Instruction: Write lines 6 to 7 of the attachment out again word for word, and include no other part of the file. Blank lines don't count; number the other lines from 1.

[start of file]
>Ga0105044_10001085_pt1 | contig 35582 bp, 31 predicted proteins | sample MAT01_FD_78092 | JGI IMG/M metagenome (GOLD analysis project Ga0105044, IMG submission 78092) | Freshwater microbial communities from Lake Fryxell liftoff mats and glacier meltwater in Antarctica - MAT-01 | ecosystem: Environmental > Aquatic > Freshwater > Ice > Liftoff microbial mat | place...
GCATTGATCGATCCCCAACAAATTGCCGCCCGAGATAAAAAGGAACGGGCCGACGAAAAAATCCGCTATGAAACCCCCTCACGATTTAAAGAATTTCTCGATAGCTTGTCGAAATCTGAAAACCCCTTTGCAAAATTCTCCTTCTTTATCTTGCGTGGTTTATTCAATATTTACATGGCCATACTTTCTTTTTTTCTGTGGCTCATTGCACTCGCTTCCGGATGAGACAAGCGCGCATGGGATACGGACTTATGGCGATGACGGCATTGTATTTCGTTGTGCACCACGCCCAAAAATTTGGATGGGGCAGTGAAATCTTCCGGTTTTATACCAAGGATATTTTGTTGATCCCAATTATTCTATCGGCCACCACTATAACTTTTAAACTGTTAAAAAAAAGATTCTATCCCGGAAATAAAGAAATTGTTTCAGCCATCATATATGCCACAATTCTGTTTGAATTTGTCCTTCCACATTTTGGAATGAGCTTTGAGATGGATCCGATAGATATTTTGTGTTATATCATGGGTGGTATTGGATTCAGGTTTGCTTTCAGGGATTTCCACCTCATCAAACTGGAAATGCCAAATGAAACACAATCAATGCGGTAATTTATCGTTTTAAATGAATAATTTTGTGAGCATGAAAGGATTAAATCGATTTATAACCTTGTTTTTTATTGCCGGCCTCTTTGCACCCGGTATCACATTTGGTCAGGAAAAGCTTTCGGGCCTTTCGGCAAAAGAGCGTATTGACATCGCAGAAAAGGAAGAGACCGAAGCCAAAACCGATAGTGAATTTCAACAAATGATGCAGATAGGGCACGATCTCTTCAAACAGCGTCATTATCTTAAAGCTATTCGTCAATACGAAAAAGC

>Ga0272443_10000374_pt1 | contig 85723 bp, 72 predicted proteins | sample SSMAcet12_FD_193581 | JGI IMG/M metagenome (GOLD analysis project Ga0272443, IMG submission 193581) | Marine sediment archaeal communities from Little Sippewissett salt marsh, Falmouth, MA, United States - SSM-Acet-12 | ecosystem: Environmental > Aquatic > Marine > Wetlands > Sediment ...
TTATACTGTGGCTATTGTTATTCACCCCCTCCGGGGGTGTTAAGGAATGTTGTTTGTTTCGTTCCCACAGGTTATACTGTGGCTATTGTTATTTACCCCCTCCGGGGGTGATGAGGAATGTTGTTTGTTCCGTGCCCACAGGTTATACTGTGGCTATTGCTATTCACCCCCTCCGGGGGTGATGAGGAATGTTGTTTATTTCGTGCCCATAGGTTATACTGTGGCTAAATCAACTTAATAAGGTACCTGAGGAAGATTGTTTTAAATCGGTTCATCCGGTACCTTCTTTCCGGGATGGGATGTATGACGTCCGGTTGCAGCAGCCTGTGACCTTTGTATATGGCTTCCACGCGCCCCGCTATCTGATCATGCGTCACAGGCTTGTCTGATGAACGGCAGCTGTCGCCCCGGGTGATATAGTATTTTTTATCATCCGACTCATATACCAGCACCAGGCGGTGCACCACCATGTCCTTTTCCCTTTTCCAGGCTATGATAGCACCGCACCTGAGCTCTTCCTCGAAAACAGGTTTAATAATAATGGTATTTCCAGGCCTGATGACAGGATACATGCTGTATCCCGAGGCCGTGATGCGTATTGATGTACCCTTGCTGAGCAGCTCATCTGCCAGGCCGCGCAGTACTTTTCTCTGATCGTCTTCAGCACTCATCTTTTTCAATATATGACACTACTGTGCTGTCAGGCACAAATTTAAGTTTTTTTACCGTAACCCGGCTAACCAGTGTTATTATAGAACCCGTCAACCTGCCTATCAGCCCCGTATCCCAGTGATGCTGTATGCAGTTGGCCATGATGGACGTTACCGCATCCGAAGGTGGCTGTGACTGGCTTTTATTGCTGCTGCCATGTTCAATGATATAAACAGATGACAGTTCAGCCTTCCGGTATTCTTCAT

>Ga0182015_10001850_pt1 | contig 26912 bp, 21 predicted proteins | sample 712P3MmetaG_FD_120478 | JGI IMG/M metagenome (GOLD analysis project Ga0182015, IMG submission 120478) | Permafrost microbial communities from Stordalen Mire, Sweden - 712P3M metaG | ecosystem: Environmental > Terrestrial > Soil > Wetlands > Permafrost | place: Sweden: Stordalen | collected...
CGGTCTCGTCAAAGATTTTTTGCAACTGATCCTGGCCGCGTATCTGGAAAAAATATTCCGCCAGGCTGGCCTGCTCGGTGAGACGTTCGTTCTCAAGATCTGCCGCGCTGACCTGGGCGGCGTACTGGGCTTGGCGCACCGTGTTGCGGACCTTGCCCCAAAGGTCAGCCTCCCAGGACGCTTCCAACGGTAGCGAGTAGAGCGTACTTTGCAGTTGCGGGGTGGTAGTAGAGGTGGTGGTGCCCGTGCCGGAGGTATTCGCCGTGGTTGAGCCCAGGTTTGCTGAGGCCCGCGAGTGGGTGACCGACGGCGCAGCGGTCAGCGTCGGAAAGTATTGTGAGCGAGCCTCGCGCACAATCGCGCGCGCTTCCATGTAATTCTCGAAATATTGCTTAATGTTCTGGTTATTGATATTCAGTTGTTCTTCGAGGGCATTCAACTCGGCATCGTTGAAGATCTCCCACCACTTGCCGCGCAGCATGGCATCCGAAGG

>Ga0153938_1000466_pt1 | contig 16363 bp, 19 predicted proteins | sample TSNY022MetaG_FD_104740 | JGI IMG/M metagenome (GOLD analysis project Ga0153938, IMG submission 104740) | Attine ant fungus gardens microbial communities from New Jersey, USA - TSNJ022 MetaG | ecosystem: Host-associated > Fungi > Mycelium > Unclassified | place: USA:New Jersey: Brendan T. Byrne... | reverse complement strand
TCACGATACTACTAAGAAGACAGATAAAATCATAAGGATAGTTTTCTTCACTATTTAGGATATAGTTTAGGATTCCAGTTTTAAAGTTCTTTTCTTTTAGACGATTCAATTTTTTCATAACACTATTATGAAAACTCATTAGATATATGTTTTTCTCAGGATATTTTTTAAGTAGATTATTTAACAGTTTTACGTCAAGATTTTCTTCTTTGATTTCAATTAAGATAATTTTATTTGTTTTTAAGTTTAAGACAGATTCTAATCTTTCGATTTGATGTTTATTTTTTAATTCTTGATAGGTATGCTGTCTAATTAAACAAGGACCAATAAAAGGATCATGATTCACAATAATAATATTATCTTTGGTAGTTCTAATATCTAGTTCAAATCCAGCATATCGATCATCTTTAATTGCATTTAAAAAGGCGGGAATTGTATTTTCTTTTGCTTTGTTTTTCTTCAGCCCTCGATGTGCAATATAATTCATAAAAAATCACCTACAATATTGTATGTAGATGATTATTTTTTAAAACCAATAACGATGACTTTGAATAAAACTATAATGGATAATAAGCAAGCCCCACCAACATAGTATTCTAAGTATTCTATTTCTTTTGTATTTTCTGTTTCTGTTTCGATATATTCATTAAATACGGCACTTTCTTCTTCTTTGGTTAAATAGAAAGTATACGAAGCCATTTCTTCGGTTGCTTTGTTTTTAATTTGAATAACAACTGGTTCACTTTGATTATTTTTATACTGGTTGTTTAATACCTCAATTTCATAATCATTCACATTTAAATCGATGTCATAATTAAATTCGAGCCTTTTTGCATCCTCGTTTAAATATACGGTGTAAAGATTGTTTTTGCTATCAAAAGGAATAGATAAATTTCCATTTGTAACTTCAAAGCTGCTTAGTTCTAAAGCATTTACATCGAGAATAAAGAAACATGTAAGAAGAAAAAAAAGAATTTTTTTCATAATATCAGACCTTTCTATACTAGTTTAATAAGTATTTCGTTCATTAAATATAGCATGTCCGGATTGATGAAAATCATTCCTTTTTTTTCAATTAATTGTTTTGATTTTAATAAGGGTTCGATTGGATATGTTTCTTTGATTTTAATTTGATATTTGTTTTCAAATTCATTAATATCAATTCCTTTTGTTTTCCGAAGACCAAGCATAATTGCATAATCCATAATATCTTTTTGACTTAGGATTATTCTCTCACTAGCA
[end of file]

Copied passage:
CGGTCTCGTCAAAGATTTTTTGCAACTGATCCTGGCCGCGTATCTGGAAAAAATATTCCGCCAGGCTGGCCTGCTCGGTGAGACGTTCGTTCTCAAGATCTGCCGCGCTGACCTGGGCGGCGTACTGGGCTTGGCGCACCGTGTTGCGGACCTTGCCCCAAAGGTCAGCCTCCCAGGACGCTTCCAACGGTAGCGAGTAGAGCGTACTTTGCAGTTGCGGGGTGGTAGTAGAGGTGGTGGTGCCCGTGCCGGAGGTATTCGCCGTGGTTGAGCCCAGGTTTGCTGAGGCCCGCGAGTGGGTGACCGACGGCGCAGCGGTCAGCGTCGGAAAGTATTGTGAGCGAGCCTCGCGCACAATCGCGCGCGCTTCCATGTAATTCTCGAAATATTGCTTAATGTTCTGGTTATTGATATTCAGTTGTTCTTCGAGGGCATTCAACTCGGCATCGTTGAAGATCTCCCACCACTTGCCGCGCAGCATGGCATCCGAAGG

>Ga0153938_1000466_pt1 | contig 16363 bp, 19 predicted proteins | sample TSNY022MetaG_FD_104740 | JGI IMG/M metagenome (GOLD analysis project Ga0153938, IMG submission 104740) | Attine ant fungus gardens microbial communities from New Jersey, USA - TSNJ022 MetaG | ecosystem: Host-associated > Fungi > Mycelium > Unclassified | place: USA:New Jersey: Brendan T. Byrne... | reverse complement strand